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Inspiration

Adam Spizak Interview

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Adam Spizak is a unique breed of designer, from the first glance at his work you will be engulfed by very strong emotions that are just pouring out of his art. He prides himself on creating art that is visually stimulating that will make you feel something you've never felt as well.

Each one of his illustrations has it's own personal background story along with a whole group of emotions that are meant to be expressed. Adam also gives us a great tip on how to efficiently store all your idea's and then use them when the time is right. Let's have a chat with Adam!

1. Welcome to Psdtuts+, please introduce yourself. Could you tell us where you're from and how you got started in the field?

My name is Adam Spizak, I’m a polish illustrator and designer living in London, UK. I started my adventure when I was 15-16 years old on my Amiga computer. I was very impressed with Amiga’s art scene and I wanted to try for myself. I started by working on The X-Files and Metallica themed wallpapers for friends and I found it very enjoyable; now after almost 14 years I still do.

2. All of your art looks extremely cinematic and compelling because of the scenes depicted in your work. Do you usually write or create a back story to your illustrations?

Yes, the story is the only thing that gets me going – I also work as web designer and interactive developer so if I wouldn't put story in my illustrations I wouldn't probably enjoy making them.

Most of the time there are two paths of how I start – either I got a backbone of the story, an idea e.g what if I would have a guy in flames in place that looks like a prison cell etc. Once I start working on image I will build the story. The other path is when I got the story in place and all the important aspects of the image are planed – then just the execution.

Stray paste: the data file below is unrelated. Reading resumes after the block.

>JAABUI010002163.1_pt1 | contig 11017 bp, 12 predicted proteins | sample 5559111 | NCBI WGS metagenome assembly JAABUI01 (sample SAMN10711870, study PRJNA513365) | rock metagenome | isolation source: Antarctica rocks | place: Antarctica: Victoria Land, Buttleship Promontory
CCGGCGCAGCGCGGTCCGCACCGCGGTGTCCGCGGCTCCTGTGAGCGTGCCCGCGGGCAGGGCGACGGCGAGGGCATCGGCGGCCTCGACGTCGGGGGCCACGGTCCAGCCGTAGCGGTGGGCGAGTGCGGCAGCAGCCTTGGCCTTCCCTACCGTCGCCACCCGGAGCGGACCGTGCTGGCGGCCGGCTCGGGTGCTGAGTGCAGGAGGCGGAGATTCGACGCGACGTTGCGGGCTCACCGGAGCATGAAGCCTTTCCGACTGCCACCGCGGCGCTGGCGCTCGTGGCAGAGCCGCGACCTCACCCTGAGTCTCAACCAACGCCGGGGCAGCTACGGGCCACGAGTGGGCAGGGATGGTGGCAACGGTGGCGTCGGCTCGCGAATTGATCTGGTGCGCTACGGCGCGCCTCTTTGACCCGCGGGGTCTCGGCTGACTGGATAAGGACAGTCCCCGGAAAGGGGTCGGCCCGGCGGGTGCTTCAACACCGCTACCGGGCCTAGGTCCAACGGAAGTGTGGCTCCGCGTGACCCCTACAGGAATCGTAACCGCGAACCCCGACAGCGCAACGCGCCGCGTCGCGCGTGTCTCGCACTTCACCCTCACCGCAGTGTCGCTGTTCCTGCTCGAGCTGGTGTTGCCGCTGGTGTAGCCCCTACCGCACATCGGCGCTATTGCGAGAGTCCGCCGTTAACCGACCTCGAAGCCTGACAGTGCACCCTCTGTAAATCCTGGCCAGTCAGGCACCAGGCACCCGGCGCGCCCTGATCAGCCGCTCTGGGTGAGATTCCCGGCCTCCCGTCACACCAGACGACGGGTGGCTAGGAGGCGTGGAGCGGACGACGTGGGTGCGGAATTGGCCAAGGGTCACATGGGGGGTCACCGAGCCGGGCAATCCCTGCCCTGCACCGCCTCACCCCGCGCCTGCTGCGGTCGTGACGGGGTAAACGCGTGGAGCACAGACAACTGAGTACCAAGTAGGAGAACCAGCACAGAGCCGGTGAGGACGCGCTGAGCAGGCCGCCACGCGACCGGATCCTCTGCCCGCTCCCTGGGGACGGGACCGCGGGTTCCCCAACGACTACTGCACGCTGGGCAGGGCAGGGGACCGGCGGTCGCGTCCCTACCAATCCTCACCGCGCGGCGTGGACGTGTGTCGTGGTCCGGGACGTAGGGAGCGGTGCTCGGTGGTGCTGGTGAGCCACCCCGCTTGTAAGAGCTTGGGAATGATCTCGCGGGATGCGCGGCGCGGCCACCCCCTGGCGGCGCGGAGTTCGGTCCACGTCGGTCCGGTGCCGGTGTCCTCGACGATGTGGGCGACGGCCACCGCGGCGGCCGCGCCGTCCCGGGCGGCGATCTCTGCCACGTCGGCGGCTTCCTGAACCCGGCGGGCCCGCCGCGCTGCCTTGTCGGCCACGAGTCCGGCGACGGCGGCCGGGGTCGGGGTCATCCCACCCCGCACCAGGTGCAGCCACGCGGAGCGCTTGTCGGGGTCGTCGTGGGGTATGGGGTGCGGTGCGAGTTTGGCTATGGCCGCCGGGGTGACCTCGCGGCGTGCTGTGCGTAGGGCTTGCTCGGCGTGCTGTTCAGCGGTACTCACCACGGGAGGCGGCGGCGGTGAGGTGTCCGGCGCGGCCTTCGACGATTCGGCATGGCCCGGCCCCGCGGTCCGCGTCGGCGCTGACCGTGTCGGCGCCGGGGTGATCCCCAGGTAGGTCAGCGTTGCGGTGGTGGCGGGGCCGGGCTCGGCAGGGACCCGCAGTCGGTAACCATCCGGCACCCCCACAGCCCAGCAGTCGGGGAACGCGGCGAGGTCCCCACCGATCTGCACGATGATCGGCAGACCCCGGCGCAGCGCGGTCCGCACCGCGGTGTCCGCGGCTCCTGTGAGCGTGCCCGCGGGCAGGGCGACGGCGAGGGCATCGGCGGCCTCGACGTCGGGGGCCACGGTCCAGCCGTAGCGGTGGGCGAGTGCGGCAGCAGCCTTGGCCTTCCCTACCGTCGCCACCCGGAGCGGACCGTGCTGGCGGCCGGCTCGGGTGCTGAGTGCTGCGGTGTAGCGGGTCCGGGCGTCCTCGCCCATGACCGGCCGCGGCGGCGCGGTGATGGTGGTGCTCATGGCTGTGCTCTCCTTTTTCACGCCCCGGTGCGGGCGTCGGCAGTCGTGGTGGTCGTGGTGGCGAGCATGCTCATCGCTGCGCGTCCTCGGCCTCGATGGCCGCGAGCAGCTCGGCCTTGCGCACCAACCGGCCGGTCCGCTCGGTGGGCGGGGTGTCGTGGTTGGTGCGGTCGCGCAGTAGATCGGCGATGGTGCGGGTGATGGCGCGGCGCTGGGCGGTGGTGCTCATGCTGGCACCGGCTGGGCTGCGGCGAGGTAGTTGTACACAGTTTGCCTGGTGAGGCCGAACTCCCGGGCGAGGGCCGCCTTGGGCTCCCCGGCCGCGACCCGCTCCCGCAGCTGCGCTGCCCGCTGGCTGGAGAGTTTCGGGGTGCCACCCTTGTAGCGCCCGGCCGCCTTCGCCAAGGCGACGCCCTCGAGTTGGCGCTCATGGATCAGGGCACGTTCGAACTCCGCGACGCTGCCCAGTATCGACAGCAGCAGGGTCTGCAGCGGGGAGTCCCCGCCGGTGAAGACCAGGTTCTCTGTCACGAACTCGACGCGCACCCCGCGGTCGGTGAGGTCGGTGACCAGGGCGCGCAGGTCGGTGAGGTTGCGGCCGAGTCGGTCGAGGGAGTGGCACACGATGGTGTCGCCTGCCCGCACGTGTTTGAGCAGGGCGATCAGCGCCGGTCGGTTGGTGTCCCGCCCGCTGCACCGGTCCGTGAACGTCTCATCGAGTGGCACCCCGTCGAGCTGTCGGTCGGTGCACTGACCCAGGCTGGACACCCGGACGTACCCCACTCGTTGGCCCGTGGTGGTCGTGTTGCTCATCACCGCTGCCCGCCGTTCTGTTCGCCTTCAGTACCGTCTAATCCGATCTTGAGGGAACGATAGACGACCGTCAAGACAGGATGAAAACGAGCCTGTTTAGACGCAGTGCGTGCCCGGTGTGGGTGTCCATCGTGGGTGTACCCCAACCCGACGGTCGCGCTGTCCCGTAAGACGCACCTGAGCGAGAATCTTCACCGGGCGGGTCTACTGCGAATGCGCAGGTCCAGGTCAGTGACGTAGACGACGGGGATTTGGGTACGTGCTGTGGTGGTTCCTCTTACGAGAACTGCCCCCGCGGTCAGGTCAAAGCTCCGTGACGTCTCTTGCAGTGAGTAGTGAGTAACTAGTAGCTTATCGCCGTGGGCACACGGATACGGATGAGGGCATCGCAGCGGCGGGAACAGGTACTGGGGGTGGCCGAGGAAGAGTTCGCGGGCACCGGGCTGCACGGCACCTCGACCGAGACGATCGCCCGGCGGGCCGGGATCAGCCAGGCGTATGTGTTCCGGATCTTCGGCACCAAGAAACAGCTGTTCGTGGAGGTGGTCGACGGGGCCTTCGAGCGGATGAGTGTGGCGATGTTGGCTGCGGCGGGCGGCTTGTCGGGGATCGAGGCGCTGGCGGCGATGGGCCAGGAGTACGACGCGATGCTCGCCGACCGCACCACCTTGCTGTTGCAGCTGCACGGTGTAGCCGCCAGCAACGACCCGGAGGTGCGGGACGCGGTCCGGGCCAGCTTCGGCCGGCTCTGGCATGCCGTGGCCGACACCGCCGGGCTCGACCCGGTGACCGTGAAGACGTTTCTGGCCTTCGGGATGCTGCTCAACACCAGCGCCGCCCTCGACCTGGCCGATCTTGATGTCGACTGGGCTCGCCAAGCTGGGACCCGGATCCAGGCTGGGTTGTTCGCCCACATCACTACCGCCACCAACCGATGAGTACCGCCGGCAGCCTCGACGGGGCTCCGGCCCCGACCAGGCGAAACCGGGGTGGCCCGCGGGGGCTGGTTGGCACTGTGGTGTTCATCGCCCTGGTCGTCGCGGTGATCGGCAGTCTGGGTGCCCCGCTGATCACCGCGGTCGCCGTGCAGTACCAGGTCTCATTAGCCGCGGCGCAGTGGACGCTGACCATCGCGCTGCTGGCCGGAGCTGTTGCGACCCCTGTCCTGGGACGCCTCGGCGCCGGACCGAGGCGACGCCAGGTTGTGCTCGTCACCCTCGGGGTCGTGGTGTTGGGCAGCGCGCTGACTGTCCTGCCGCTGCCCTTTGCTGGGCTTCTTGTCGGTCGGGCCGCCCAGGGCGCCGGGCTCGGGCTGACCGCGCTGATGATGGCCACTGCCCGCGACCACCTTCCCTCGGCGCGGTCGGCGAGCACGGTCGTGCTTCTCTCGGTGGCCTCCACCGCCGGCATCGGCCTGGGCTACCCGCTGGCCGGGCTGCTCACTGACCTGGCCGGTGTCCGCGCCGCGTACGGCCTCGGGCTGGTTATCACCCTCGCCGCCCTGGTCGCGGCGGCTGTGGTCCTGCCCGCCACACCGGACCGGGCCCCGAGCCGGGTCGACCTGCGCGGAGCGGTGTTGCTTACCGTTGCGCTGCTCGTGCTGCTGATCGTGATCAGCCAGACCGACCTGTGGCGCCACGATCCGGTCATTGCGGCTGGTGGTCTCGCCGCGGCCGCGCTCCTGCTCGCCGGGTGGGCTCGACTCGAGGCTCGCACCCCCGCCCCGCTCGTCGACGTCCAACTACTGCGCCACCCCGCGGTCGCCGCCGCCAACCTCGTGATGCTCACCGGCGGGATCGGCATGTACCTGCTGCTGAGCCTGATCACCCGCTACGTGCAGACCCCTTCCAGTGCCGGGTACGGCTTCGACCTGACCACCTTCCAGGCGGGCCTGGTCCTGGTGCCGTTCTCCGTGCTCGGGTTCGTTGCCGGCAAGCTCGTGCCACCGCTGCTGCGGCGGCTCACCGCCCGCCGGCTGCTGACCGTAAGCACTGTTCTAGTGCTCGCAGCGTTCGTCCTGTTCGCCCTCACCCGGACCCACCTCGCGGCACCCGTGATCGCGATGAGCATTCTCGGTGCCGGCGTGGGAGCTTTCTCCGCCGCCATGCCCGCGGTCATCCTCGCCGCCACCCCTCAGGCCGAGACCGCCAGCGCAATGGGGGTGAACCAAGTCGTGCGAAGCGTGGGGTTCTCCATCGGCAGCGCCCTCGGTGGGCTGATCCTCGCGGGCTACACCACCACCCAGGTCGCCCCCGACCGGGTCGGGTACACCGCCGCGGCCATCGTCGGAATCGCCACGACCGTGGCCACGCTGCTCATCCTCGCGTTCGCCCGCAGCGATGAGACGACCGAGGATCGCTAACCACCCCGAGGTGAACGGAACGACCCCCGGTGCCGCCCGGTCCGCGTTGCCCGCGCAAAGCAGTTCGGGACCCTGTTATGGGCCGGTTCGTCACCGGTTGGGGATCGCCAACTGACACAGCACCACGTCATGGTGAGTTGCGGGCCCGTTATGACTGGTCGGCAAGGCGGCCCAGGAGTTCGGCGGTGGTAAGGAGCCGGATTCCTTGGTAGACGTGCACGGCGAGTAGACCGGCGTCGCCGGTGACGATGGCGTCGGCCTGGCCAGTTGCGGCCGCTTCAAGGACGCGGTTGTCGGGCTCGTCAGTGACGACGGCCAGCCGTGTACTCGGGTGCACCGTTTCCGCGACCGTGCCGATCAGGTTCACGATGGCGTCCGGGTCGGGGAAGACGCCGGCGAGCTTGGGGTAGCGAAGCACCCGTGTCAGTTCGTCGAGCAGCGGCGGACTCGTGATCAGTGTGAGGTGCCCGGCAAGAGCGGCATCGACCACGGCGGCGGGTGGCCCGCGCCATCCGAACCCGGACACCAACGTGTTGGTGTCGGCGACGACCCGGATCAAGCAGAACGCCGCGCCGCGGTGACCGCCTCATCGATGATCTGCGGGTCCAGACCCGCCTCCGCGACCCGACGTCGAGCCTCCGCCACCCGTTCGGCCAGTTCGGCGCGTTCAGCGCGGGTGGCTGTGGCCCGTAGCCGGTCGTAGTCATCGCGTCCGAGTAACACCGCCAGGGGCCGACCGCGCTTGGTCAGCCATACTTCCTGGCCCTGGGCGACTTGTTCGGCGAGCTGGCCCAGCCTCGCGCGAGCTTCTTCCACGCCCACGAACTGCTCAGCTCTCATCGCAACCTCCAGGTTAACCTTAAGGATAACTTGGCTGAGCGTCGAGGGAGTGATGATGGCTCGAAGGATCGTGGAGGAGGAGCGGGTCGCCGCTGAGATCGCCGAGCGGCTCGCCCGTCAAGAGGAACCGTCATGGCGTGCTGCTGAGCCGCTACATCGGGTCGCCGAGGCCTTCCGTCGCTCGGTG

3. You have a unique talent for creating art that when complete screams with emotion. Most of your work has strong emotion when you look at it. Is this your intention when designing? And if so why?

Thanks, I try to be honest with what I do – the first idea after the story is there is: build something that I as a viewer would enjoy looking at, something with emotion and story to boost it up. There is a great number of very skilled designers who design rubbish, pointless designs just because they got the skills – that's what I'm trying to avoid. I don't have the best skills so I try to have the story.

4. Are you a self taught designer or have you been to a design school?

I do have a multimedia design degree, but that was long after I started working as a designer and was more about programming and internet broadcast so very different to what I do.

I'm a self taught illustrator. When I started there was no digital art magazines, no Psdtuts+, etc. I didn't read or own any Photoshop books (even now, the only book I can say I've read was "Macromedia Flash 8 for professionals") – so everything you see is what came from experiments and many failures.

The Twilight Surfer

5. Since every one of your illustrations is one of a kind, what advice would you give other designers who have problems coming up with original idea's for their artwork?

When you get an idea – write it down, even if you think it's overcooked and might be a cheesy one – still it can be useful somehow. I have a folder on my hard drive with ideas with sub folders named after a single idea (these folder are used as a base to store images useful for that illustration).  It sound simple but it does help a lot – you can cross over two/five/ten sub folders and get really crazy ideas for an image.